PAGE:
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Ukrainian officials confirmed that the capital city of Kyiv faced a “bombardment” of missile strikes Friday morning, reports the New York Times. Additionally, Russian troops on the ground are reportedly inching closer to the heart of the government as Ukrainian forces defend the outskirts of the city. Ukraine’s Defense Ministry urged residents to stay indoors, and “prepare Molotov cocktails” to deter “the occupier.” Amid the fighting, Ukraine’s foreign minister tweeted in reference to the Second World War. He wrote, “Ukraine defeated that evil and will defeat this one. Stop Putin.”
Russian forces captured the abandoned Chernobyl nuclear power plant on Ukrainian territory, writes the Washington Post. The Chernoby nuclear power plant was stuck with disaster in 1986 when a defective reactor sent a radioactive cloud over Europe. The site of the accident remains radioactive to this day. Ukrainian officials warned that the Russian seizure of Chernobyl and the wider attack on Ukraine could possibly result in another dangerous nuclear tragedy. The Ukrainian Foreign Ministry stated that the Russian invasion “may cause another ecological disaster” and that if the war continues, Chernobyl “can happen again in 2022.”
President Joe Biden announced new economic sanctions on Russia for waging war on Ukraine, reports the New York Times. Biden said that the U.S. will cut off Russia’s largest banks and companies from western financial markets and also will restrict exports of technology to Russia. Additionally, the U.S. plans to freeze trillions of dollars in Russian assets, including funds controlled by Russian elites. In a speech on Thursday announcing the sanctions, Biden said that “Putin is the aggressor. Putin chose this war. And now he and his country will bear the consequences.”
After facing backlash from numerous countries and international institutions, Russian President Vladimir Putin defended his decision to invade Ukraine, according to the Hill. In a Kremlin meeting, Putin made comments claiming that he was “forced” to order military action due to Western “intransigence” over security concerns. Putin went on further to say that “[The West has] left us no chance to act differently.”
The United Nations refugee agency reported that several thousand Ukrainains evacuated into neighboring countries, and an estimated 100,000 fled their homes and are currently uprooted within Ukrainian territory, writes Reuters. A spokesperson for the U.N. High Commissioner for Refugees reported that the “ballpark” figures were compiled from national authorities and partner agencies.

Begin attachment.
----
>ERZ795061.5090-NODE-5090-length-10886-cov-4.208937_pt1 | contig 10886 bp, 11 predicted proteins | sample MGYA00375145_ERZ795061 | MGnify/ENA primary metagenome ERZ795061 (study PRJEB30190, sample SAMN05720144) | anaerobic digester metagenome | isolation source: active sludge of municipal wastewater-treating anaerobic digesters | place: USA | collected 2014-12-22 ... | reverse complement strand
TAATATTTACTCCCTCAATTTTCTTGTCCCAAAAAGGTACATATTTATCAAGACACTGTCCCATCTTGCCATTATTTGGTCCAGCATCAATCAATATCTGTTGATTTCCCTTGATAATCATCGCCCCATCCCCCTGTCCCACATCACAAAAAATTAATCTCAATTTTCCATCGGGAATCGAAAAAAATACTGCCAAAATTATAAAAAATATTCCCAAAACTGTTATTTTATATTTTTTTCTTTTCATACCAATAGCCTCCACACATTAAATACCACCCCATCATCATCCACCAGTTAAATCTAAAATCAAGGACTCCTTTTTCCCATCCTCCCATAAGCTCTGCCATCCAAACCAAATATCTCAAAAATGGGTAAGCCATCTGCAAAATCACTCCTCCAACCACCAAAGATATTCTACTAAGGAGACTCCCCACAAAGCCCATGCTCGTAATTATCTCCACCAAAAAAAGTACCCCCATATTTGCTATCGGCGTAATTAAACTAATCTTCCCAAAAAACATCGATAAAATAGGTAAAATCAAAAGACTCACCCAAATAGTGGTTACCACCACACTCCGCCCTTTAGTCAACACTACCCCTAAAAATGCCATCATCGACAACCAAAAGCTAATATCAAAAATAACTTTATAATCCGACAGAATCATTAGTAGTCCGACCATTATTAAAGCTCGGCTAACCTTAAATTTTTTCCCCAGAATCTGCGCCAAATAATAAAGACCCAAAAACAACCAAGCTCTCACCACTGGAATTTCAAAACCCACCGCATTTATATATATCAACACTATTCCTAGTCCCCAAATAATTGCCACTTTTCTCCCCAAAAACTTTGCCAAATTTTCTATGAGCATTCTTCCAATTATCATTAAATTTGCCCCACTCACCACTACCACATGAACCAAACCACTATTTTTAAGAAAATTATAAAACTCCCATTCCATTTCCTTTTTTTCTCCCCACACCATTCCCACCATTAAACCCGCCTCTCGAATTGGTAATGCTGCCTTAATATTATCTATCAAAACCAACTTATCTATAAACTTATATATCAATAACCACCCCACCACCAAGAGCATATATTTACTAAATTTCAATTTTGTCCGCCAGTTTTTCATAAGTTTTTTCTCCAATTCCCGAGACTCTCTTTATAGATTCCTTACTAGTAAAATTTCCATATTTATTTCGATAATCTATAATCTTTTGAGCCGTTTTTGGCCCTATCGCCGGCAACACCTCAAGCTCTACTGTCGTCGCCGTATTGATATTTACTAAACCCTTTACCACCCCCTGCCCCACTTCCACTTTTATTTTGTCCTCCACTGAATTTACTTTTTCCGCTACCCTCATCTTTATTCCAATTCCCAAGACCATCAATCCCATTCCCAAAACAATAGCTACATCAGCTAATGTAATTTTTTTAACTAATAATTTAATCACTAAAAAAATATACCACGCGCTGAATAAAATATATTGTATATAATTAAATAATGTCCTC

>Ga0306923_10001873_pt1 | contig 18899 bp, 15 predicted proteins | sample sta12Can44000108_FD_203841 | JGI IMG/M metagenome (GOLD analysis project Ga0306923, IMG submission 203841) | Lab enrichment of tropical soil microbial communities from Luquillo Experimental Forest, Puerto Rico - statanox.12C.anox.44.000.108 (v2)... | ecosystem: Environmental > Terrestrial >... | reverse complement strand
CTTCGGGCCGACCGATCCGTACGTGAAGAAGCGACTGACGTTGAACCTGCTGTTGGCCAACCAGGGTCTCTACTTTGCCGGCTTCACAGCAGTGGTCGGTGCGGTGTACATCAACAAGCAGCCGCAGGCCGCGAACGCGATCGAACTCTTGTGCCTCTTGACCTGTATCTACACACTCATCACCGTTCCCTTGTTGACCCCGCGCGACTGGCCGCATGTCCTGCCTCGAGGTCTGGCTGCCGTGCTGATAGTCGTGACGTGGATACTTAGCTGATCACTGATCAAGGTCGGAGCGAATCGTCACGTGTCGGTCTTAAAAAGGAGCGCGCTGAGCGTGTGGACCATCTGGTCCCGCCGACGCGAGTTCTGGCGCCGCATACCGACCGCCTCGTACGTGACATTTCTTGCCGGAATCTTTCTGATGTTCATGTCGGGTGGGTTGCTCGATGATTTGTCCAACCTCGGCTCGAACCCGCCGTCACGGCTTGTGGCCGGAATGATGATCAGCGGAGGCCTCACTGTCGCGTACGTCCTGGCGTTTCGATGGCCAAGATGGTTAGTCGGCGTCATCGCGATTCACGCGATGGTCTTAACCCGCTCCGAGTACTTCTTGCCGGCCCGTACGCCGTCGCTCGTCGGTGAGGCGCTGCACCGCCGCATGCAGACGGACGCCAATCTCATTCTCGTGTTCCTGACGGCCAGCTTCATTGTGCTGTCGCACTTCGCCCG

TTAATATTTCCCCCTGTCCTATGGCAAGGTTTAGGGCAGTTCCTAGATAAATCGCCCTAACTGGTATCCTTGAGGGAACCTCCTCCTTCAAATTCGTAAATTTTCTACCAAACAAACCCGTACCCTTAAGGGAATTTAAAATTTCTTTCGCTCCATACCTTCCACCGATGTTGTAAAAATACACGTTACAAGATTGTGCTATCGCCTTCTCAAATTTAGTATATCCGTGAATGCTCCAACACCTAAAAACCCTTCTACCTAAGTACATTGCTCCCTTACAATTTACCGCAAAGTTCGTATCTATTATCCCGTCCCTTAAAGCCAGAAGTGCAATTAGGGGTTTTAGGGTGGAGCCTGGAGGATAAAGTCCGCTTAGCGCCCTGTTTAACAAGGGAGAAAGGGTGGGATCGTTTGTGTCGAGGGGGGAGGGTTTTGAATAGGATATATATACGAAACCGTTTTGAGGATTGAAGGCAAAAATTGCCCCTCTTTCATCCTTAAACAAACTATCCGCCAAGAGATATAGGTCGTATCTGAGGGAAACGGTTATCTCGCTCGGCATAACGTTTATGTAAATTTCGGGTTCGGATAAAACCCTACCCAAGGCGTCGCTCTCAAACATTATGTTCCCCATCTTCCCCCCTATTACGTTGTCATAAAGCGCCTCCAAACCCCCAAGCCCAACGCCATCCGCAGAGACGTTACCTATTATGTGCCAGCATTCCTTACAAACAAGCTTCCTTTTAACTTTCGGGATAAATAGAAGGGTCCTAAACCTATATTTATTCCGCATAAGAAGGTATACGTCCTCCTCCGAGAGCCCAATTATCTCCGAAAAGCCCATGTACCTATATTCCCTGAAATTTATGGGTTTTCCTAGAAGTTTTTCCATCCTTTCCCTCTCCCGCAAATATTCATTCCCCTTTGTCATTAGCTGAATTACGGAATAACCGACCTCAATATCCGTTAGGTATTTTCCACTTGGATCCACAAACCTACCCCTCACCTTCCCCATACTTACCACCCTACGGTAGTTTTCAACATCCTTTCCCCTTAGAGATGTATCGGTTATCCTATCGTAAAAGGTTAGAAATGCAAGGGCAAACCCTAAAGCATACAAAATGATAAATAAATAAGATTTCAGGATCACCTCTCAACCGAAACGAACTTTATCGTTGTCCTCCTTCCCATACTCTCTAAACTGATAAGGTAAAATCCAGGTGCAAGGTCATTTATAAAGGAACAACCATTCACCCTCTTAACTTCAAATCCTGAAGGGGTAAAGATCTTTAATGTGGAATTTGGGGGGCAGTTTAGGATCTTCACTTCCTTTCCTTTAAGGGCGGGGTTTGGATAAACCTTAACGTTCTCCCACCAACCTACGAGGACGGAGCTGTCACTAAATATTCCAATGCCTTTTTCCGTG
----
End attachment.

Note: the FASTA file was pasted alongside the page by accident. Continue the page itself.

U.S. Defense Secretary Lloyd Austin deployed an additional 7,000 troops to Europe in the hours following Russia’s invasion of Ukraine, reports CNN. The troops were sent to NATO countries in Eastern Europe with the intention of defending NATO territory amidst the Russian invasion of Ukraine. President Biden specified that U.S. troops deployed to these countries will not be sent into Ukraine. A senior U.S. defense official reported that the troops will be deployed to “deter Russian aggression and be prepared to support a range of requirements in the region.” The troops are expected to depart within the next few days.
President Biden announced his nomination of Judge Ketanji Brown Jackson as his nominee to the Supreme Court, according to CNN. Jackson currently sits on the U.S. Court of Appeals for the District of Columbia and previously served on the U.S. District Court for the District of Columbia and is a former public defender. If confirmed, she would be the first Black woman to serve as a justice on the Supreme Court.
The House Oversight Committee requested additional information from the National Archives and Records Administration as part of an investigation into former President Trump’s handling of White House records, writes the Washington Post. The committee launched the investigation following the discovery of 15 boxes of documents containing classified materials improperly removed from the White House by Trump. A letter sent by the committee to the National Archives asked for a “detailed description of the contents of the boxes recovered from Mar-a-Lago … and identification of any items that are classified and the level of classification” by March 10.
ICYMI: Yesterday on Lawfare
Jen Patja Howell shared an episode of the Lawfare Podcast in which Evelyn Douek and Quinta Jurecic spoke with Olga Lautman and Shane Harris about Russian military aggression toward Ukraine.
Jurecic and Molly E. Reynolds traced the influence of the Supreme Court’s decision in Trump v. Mazars on the House investigation into the Jan. 6 attack on the U.S. Capitol.
Emily Kilcrease and Sarah Stewart explained how congress can ensure that Creating Helpful Incentives for the Production of Semiconductors for America funding will advance national security interests.
David Priess shared an episode of the Chatter Podcast in which he and Neil Bradbury discussed assasination by poison.
Sara Bjerg Moller discussed NATO’s role in the international response to the Ukraine crisis.
Scott R. Anderson, Zachary Badore, Anastasia Bradatan, Alexander Herkert, Bryce Klehm, Rohini Kurup, Jaime Lopez, Katherine Pompilio, Anna-Marie Robertson and Thomas G. Warschefsky assembled governments' and international organizations' formal reactions to the Russian invasion of Ukraine.
Oona Hathaway and Scott Shapiro explained why Putin’s invasion of Ukraine is not enough, on its own, to destroy the world order.
Dominic Cruz Bustillos translated Ukrainian President Volodymyr Zelenskyy’s Feb. 23 speech from Ukrainian and Russian to English. Zelenskyy made the remarks just hours before the Russian invasion of Ukraine.
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